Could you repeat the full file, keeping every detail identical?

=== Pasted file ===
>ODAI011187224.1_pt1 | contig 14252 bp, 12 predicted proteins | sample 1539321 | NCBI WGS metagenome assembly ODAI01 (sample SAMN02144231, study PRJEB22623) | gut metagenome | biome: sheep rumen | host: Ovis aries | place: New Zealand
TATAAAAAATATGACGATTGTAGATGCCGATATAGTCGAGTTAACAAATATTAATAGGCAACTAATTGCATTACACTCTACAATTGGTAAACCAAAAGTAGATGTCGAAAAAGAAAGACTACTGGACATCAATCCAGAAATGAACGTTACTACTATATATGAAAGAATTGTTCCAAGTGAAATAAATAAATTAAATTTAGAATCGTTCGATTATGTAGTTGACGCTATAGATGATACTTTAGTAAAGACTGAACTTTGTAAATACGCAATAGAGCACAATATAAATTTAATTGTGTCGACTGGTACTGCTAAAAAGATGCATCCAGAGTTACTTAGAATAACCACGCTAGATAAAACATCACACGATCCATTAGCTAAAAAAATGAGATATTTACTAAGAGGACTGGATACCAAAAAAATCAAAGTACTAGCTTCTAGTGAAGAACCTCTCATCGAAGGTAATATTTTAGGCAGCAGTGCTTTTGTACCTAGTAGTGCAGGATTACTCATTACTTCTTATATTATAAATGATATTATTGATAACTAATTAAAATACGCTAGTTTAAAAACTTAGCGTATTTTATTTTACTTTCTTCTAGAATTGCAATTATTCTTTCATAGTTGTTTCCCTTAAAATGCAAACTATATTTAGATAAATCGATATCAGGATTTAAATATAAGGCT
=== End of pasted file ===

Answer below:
>ODAI011187224.1_pt1 | contig 14252 bp, 12 predicted proteins | sample 1539321 | NCBI WGS metagenome assembly ODAI01 (sample SAMN02144231, study PRJEB22623) | gut metagenome | biome: sheep rumen | host: Ovis aries | place: New Zealand
TATAAAAAATATGACGATTGTAGATGCCGATATAGTCGAGTTAACAAATATTAATAGGCAACTAATTGCATTACACTCTACAATTGGTAAACCAAAAGTAGATGTCGAAAAAGAAAGACTACTGGACATCAATCCAGAAATGAACGTTACTACTATATATGAAAGAATTGTTCCAAGTGAAATAAATAAATTAAATTTAGAATCGTTCGATTATGTAGTTGACGCTATAGATGATACTTTAGTAAAGACTGAACTTTGTAAATACGCAATAGAGCACAATATAAATTTAATTGTGTCGACTGGTACTGCTAAAAAGATGCATCCAGAGTTACTTAGAATAACCACGCTAGATAAAACATCACACGATCCATTAGCTAAAAAAATGAGATATTTACTAAGAGGACTGGATACCAAAAAAATCAAAGTACTAGCTTCTAGTGAAGAACCTCTCATCGAAGGTAATATTTTAGGCAGCAGTGCTTTTGTACCTAGTAGTGCAGGATTACTCATTACTTCTTATATTATAAATGATATTATTGATAACTAATTAAAATACGCTAGTTTAAAAACTTAGCGTATTTTATTTTACTTTCTTCTAGAATTGCAATTATTCTTTCATAGTTGTTTCCCTTAAAATGCAAACTATATTTAGATAAATCGATATCAGGATTTAAATATAAGGCT